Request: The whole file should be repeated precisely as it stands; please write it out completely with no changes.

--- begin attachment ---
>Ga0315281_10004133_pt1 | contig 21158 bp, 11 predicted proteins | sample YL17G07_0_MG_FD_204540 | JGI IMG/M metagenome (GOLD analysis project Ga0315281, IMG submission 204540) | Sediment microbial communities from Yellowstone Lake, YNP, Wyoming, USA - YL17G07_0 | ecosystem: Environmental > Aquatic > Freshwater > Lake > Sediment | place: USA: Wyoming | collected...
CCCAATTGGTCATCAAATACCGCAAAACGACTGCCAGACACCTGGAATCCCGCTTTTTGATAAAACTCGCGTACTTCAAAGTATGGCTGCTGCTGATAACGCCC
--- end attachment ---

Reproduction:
>Ga0315281_10004133_pt1 | contig 21158 bp, 11 predicted proteins | sample YL17G07_0_MG_FD_204540 | JGI IMG/M metagenome (GOLD analysis project Ga0315281, IMG submission 204540) | Sediment microbial communities from Yellowstone Lake, YNP, Wyoming, USA - YL17G07_0 | ecosystem: Environmental > Aquatic > Freshwater > Lake > Sediment | place: USA: Wyoming | collected...
CCCAATTGGTCATCAAATACCGCAAAACGACTGCCAGACACCTGGAATCCCGCTTTTTGATAAAACTCGCGTACTTCAAAGTATGGCTGCTGCTGATAACGCCC